By Nhu-Mai Nguyen
The following is a letter that I submitted to the monastic sisters as part of my self Shining Light, which is a practice where we reflect on our strengths and weaknesses.
Tuesday, January 19, 2016
Dear Thay, dear lay sisters and monastic sisters:
As I write this letter, I am aware that in just a few days, I will be able to celebrate my one year anniversary of arriving to Blue Cliff to begin my internship program. This year has been a rich journey, and as I reflect on my experience, I see that I have grown in many ways of acceptance: learning to accept myself, learning to accept others, and learning to accept the presence of suffering in my life.
When I first arrived, I had an idealistic image of what a good mindfulness practitioner looked like: they always walked gracefully, always spoke calmly, and always had a peaceful smile on their face. Of course this view of the “perfect” practitioner was disillusioned–because we has human beings experience such a wide spectrum of emotions, and we are a products of many collective habits–and this wrong thinking caused me to judge myself every time I acted in such a way that wasn’t in line with my vision of successful mindfulness practice.
“Why am I still depressed?! What am I doing wrong?! Why do I still eat emotionally/seek validation from others/say unkind things out of anger?! Am I practicing poorly?” These thoughts consistently flooded my mind, causing me to judge myself and thus judge others. However, as time passed at the monastery, I began to gain perspective on what mindfulness really looked like. I could still be fully present while feeling anger toward someone.
This new perspective on mindfulness–that it doesn’t have to look a certain way–helped me soften the expectations I had of myself.
I could still be fully present while serving myself a second heaping plate of food that I absolutely didn’t need because I was already full. I could still be fully present while rushing off to the next activity, anxious to be on time. This new perspective on mindfulness–that it doesn’t have to look a certain way–helped me soften the expectations I had of myself. “I’m doing fine. Actually, I’m doing more than fine, I’m doing spectacularly! Waltzing through life with tremendous style.” This attitude also softened my expectations of others so that I could more easily accept them.
I have also learned to feel okay when I am in conflict with others. At the beginning, I noticed that whenever I was in a conflict with someone, I instantly judged that the world was coming to an apocalyptic end and would want to immediately fix the situation. But sometimes acting too hastily, without calming myself, made the situation worse.
I have learned to feel okay when I am in conflict with others.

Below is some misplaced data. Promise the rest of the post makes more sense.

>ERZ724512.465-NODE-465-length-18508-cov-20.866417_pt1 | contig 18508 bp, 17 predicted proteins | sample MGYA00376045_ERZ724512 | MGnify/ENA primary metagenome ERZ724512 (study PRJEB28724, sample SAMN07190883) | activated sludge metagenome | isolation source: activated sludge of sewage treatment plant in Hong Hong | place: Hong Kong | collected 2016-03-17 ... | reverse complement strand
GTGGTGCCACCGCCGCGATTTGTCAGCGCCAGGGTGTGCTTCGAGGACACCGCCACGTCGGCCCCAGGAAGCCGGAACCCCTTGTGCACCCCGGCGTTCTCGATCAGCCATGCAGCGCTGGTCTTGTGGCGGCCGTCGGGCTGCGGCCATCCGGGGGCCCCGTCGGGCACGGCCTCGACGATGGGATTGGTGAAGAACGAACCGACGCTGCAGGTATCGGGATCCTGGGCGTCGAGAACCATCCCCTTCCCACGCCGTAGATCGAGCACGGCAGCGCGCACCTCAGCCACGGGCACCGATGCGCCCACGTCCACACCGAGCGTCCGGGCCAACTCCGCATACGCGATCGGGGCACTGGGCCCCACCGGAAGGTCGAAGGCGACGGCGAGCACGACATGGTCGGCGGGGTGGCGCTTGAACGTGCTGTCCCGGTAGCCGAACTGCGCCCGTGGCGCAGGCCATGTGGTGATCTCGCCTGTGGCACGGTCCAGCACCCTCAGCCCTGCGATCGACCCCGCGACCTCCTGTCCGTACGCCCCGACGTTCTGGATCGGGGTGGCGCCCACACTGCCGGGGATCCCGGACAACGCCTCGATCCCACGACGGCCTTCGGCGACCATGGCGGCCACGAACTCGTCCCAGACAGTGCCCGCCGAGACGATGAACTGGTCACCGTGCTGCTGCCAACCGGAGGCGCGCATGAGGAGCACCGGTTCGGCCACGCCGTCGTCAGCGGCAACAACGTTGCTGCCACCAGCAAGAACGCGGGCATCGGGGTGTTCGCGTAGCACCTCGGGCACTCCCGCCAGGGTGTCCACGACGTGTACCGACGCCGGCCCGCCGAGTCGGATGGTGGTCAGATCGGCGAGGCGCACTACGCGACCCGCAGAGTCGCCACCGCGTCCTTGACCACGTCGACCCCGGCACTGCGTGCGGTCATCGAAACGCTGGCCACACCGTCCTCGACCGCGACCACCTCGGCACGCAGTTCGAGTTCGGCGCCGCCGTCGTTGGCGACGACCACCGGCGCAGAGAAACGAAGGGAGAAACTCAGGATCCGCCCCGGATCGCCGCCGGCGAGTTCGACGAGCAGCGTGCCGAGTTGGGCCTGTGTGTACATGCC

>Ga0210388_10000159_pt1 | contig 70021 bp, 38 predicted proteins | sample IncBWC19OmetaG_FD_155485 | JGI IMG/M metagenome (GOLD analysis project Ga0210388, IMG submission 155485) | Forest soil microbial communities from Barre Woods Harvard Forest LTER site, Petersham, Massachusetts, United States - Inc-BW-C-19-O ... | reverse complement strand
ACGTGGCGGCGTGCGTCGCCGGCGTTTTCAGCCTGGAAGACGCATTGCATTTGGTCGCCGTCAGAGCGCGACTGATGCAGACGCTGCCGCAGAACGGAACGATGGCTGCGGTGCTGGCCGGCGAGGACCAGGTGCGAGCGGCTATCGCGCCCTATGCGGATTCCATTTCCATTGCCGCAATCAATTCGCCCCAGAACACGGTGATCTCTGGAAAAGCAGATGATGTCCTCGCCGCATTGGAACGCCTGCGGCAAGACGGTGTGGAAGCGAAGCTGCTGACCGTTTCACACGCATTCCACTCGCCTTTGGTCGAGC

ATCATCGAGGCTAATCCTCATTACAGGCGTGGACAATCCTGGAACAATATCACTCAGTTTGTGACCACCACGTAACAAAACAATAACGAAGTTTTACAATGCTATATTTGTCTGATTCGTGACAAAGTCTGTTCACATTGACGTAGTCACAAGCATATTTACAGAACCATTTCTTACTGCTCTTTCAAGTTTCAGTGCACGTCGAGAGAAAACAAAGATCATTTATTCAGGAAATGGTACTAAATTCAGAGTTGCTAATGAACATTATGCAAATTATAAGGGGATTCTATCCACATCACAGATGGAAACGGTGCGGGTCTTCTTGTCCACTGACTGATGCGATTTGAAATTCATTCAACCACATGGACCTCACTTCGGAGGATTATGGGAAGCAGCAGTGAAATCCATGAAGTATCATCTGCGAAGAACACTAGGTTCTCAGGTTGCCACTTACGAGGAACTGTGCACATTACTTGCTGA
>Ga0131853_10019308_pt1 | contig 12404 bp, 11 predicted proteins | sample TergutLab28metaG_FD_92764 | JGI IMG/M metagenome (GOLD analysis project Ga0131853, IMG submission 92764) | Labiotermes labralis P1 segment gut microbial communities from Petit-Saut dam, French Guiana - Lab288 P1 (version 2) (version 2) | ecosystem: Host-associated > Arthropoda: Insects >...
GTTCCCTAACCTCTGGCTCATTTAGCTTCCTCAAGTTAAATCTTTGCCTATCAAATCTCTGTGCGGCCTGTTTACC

So I learned to be with conflict a little better, to use my breathing to hold that uncomfortable sensation in my body, and to understand that conflict didn’t necessarily mean that there is something inherently “wrong”. We simply had two people with different needs. I also can see that we can cultivate love and understanding for each other while still being in conflict at the same time. Conflict, when handled in a healthy way, can actually bring more trust, insight, and connection in a relationship. It can mean that we’re being more honest and vulnerable with each other.
Lastly, I learned to better accept the role of suffering in my life, and thus more deeply understanding the meaning of happiness. Happiness wasn’t necessarily the absence of suffering… that for happiness to be present, suffering must also be present. If life was a painting and happiness were the color white and suffering the color black, I would need both light and darkness in order to paint any kind of picture. And why stop with a black and white picture? If I was a skillful artist, I could allow many intensities and shades of color—of reds, yellows, greens, and blues—to come into my life in order to create a richly colored tapestry. I need the darkness in order to understand the light. I need many colors and experiences in order to create a beautiful portrait of my life.
Perhaps one encouragement I would like to offer myself is to be more kind and generous toward myself. Out of all the people in the world who I’d like to be kind to, I should be kindest to myself. So I would like to offer myself more rest, more creative adventure, and more positive thinking. Another encouragement would be to not compare myself to others.
One encouragement I would like to offer myself is to be more kind and generous toward myself.
Whether it be comparing my practice, my appearance, my career, or even the amount of food I put on my plate… when I am able to simply focus on myself, honor my own needs, and recognize that the needs of others may be different, I am able to relax and live more harmoniously. I am on the right path, and you are on the right path too. Though we may have different journeys, we are going in the same direction.
Nhu-Mai Nguyen is a member of the Order of Interbeing, with the name True Garden of Practice. She is currently transitioning out of Blue Cliff Monastery and would like to focus her studies on the creative & performing arts, spending time with her family, and organizational leadership. This article was taken from her blog, which you can read more here.